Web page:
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D'Brickashaw Ferguson joins anti-domestic violence campaign

The Jets tackle says the issue is not just one for the NFL, and society as a whole needs to step up.

Count D'Brickashaw Ferguson as one of a growing number of NFL players who is taking a stand against domestic violence.

The longtime Jets left tackle will appear in a public service announcement for the “NO MORE” campaign designed to raise awareness of sexual assault and domestic violence. The PSA featuring Ferguson aired Thursday night during the Chargers-Broncos game.

Ferguson heard about the opportunity to get involved through the Jets' media relations department and jumped at the chance.

“It's something I wanted to do. It's showing awareness of sexual assault and domestic violence. I figured if I can do something, I should and I wanted to,” Ferguson told Metro.“I'm a husband; my wife is expecting. It's timely when I applied it. What if my wife was abused? What if my child was abused? The fact that we can bring awareness to what is happening behind closed doors — I think we can be a positive.”

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Ferguson and his wife Kirsten are expecting their first child, a daughter, in March.

The PSA focuses not just on sports and domestic violence but “everywhere you go,” according to Ferguson.

The NFL has had its own issues with domestic violence over the past few years, most notably the Ray Rice incident, when the former Ravens running back knocked his then-fiancee unconscious in the elevator of a New Jersey casino.

In addition, Jets rookie wide receiver Quincy Enunwa was arrested earlier this year on domestic violence charges. Those charges were recently dropped.

Now in his ninth year in the league, Ferguson is hoping to raise not just awareness with the PSA but also accountability.

The three-time Pro Bowler doesn't see the domestic violence issues in the NFL as specific to the league or affecting only athletes.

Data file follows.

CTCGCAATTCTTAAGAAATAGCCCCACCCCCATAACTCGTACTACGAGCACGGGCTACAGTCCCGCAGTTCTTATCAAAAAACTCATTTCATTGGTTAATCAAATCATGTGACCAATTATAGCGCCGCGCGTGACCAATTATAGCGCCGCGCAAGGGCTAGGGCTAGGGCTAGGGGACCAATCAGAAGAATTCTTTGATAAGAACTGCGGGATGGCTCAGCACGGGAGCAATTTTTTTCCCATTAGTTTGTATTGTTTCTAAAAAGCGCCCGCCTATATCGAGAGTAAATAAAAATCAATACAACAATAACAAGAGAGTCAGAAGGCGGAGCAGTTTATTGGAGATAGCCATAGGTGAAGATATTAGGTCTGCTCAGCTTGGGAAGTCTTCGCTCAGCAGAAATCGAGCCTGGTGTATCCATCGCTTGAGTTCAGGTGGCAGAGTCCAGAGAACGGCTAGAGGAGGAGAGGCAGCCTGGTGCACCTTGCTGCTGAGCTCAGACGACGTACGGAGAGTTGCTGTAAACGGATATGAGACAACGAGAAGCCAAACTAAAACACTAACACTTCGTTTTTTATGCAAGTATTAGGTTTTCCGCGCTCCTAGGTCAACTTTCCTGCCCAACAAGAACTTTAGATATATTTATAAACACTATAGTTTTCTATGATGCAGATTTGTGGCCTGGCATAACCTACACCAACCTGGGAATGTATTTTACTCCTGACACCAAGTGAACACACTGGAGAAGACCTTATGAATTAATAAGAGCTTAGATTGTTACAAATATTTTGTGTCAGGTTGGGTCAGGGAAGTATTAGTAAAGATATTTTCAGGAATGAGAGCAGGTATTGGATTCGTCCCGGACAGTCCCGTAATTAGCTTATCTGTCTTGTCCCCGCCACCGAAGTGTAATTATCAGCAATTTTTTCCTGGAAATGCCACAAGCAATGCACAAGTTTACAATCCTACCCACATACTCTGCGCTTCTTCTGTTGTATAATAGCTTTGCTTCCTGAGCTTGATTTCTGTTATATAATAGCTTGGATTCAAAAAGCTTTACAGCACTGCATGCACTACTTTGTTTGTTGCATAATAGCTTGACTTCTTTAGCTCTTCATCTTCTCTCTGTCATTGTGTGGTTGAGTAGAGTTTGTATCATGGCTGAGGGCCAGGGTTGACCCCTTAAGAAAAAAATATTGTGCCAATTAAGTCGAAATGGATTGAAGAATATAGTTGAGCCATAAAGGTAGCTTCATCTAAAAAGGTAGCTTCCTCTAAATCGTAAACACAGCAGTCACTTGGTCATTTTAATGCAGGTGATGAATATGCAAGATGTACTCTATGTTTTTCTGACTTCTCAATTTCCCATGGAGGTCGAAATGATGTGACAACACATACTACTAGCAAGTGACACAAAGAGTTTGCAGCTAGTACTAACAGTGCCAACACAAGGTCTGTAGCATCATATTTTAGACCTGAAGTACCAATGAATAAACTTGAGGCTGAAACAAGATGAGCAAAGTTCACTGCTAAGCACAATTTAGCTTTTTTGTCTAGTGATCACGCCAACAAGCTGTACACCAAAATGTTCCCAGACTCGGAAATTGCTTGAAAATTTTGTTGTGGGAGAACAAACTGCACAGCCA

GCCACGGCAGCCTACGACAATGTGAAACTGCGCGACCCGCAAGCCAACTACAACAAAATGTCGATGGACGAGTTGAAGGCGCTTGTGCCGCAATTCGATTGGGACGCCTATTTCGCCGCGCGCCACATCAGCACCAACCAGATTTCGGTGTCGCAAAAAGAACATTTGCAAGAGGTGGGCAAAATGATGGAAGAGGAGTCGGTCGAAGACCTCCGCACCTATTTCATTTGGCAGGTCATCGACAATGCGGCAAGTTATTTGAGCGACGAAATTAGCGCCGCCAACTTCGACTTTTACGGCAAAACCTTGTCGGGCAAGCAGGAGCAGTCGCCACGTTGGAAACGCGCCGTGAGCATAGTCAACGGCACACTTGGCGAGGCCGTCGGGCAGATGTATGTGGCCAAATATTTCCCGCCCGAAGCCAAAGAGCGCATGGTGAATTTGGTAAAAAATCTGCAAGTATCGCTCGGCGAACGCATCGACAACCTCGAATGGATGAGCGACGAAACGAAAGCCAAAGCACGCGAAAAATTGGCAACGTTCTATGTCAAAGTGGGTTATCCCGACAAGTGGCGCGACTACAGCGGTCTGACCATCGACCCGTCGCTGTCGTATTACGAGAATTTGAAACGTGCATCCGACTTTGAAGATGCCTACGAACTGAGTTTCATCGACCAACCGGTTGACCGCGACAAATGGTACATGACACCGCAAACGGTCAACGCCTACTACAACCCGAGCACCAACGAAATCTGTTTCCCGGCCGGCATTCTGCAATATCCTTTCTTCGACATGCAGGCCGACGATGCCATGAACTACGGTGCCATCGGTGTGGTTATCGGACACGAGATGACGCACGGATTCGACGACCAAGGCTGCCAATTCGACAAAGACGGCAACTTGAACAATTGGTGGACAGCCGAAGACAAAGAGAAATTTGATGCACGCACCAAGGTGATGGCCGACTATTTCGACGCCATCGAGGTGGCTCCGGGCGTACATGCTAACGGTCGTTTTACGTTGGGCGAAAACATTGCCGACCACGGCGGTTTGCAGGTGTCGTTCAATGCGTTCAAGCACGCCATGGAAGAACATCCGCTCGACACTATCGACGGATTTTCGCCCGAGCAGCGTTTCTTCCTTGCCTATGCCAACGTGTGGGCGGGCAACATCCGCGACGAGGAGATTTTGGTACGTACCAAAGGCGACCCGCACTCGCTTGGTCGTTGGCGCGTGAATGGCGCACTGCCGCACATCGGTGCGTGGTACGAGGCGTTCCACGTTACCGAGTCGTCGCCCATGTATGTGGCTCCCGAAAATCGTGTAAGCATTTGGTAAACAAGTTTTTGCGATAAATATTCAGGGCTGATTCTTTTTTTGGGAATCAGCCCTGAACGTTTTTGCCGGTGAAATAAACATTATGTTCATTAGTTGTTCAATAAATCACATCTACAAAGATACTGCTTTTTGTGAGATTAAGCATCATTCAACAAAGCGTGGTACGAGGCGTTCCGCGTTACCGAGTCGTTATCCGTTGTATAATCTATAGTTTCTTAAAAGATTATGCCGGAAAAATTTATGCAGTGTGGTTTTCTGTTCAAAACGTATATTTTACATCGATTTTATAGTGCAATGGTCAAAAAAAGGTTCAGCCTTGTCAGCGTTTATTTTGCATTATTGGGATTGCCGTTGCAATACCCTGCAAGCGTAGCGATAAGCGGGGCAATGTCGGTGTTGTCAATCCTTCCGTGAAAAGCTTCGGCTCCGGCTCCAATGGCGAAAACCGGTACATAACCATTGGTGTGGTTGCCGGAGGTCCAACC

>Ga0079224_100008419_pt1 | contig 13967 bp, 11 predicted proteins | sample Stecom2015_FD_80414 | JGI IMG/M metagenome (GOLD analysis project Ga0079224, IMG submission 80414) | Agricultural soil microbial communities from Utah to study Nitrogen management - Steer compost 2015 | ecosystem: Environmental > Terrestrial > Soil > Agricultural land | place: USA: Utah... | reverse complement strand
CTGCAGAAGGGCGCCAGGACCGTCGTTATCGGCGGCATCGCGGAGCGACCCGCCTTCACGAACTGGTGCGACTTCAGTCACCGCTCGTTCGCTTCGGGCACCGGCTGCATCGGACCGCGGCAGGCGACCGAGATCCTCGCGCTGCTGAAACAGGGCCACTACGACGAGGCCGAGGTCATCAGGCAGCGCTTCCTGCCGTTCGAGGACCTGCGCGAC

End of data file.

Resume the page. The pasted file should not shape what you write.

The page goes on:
“I think the world has a domestic violence problem. We're just trying to do our part in addressing it. There isn't a part that doesn't have an involvement in this issue,” Ferguson said. “It's across the world. There are actors doing this, athletes doing this. I think that's important for people to realize that these issues can touch everybody, they do touch everybody.I'm hoping that it will stop being an issue soon.”

The organization behind the PSA reached a national audience with a message of education and understanding.

“This new PSA is another example of how the NO MORE symbol and movement are galvanizing men to be part of the solution to domestic violence and sexual assault,” said Ted Bunch, the co-founder of A Call To Men, one of the many national organizations that is behind NO MORE.“Too often men are left out of the conversation about ending domestic and sexual violence but they have a critical role to play. As fathers, mentors, brothers and as friends, men have great power when it comes to changing the norms about what is acceptable behavior and what is not.”

Follow Jets beat writer KristianRDyer on Twitter @KristianRDyer.

 
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